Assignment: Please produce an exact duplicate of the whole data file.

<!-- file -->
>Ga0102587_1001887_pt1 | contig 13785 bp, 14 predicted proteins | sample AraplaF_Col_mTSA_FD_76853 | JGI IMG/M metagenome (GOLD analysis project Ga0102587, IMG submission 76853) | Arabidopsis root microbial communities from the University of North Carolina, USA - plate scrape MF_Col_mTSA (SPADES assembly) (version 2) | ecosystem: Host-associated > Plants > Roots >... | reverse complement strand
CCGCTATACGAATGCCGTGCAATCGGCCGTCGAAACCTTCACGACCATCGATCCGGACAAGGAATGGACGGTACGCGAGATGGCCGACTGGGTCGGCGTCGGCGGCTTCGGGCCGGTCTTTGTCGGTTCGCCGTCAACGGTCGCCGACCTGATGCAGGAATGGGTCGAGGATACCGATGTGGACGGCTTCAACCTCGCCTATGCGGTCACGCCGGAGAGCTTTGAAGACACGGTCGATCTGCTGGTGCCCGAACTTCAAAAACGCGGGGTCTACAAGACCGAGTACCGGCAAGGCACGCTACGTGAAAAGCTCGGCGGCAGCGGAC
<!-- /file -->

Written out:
>Ga0102587_1001887_pt1 | contig 13785 bp, 14 predicted proteins | sample AraplaF_Col_mTSA_FD_76853 | JGI IMG/M metagenome (GOLD analysis project Ga0102587, IMG submission 76853) | Arabidopsis root microbial communities from the University of North Carolina, USA - plate scrape MF_Col_mTSA (SPADES assembly) (version 2) | ecosystem: Host-associated > Plants > Roots >... | reverse complement strand
CCGCTATACGAATGCCGTGCAATCGGCCGTCGAAACCTTCACGACCATCGATCCGGACAAGGAATGGACGGTACGCGAGATGGCCGACTGGGTCGGCGTCGGCGGCTTCGGGCCGGTCTTTGTCGGTTCGCCGTCAACGGTCGCCGACCTGATGCAGGAATGGGTCGAGGATACCGATGTGGACGGCTTCAACCTCGCCTATGCGGTCACGCCGGAGAGCTTTGAAGACACGGTCGATCTGCTGGTGCCCGAACTTCAAAAACGCGGGGTCTACAAGACCGAGTACCGGCAAGGCACGCTACGTGAAAAGCTCGGCGGCAGCGGAC